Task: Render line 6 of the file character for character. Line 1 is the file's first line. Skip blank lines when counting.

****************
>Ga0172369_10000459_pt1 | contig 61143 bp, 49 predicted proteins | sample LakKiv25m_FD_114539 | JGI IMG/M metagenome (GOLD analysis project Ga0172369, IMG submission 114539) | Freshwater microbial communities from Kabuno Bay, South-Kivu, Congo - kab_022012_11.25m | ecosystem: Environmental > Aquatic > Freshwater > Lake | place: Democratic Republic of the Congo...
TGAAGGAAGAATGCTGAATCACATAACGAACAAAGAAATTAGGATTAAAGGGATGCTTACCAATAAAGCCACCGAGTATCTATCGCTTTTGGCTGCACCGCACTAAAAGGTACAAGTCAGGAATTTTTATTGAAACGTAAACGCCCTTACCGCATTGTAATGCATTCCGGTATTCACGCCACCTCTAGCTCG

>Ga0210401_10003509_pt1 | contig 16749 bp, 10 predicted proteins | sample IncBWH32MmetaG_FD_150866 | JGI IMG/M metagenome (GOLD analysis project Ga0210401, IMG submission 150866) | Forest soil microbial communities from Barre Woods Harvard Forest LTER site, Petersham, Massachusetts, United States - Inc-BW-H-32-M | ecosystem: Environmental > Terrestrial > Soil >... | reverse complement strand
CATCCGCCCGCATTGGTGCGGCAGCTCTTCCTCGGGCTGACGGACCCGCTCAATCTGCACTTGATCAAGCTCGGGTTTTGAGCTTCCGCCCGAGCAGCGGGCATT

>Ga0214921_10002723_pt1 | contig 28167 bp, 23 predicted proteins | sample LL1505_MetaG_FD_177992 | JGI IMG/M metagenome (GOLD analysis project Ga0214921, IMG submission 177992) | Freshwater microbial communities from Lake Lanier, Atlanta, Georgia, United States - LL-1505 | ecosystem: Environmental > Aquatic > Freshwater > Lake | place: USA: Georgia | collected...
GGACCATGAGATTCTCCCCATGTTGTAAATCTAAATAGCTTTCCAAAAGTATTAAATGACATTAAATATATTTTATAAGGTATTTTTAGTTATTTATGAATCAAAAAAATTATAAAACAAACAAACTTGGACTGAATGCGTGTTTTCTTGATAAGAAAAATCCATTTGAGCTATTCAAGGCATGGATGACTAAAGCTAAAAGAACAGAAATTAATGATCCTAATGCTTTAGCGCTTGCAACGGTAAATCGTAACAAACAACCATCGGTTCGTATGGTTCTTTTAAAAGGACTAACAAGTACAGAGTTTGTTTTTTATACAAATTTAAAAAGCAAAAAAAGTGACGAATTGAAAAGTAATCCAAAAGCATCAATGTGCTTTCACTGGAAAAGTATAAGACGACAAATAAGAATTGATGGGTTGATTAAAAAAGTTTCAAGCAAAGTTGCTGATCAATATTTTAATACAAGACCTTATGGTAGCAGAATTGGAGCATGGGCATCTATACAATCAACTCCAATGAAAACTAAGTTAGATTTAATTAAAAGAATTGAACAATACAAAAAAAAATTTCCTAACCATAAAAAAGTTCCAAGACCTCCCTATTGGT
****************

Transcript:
GGACCATGAGATTCTCCCCATGTTGTAAATCTAAATAGCTTTCCAAAAGTATTAAATGACATTAAATATATTTTATAAGGTATTTTTAGTTATTTATGAATCAAAAAAATTATAAAACAAACAAACTTGGACTGAATGCGTGTTTTCTTGATAAGAAAAATCCATTTGAGCTATTCAAGGCATGGATGACTAAAGCTAAAAGAACAGAAATTAATGATCCTAATGCTTTAGCGCTTGCAACGGTAAATCGTAACAAACAACCATCGGTTCGTATGGTTCTTTTAAAAGGACTAACAAGTACAGAGTTTGTTTTTTATACAAATTTAAAAAGCAAAAAAAGTGACGAATTGAAAAGTAATCCAAAAGCATCAATGTGCTTTCACTGGAAAAGTATAAGACGACAAATAAGAATTGATGGGTTGATTAAAAAAGTTTCAAGCAAAGTTGCTGATCAATATTTTAATACAAGACCTTATGGTAGCAGAATTGGAGCATGGGCATCTATACAATCAACTCCAATGAAAACTAAGTTAGATTTAATTAAAAGAATTGAACAATACAAAAAAAAATTTCCTAACCATAAAAAAGTTCCAAGACCTCCCTATTGGT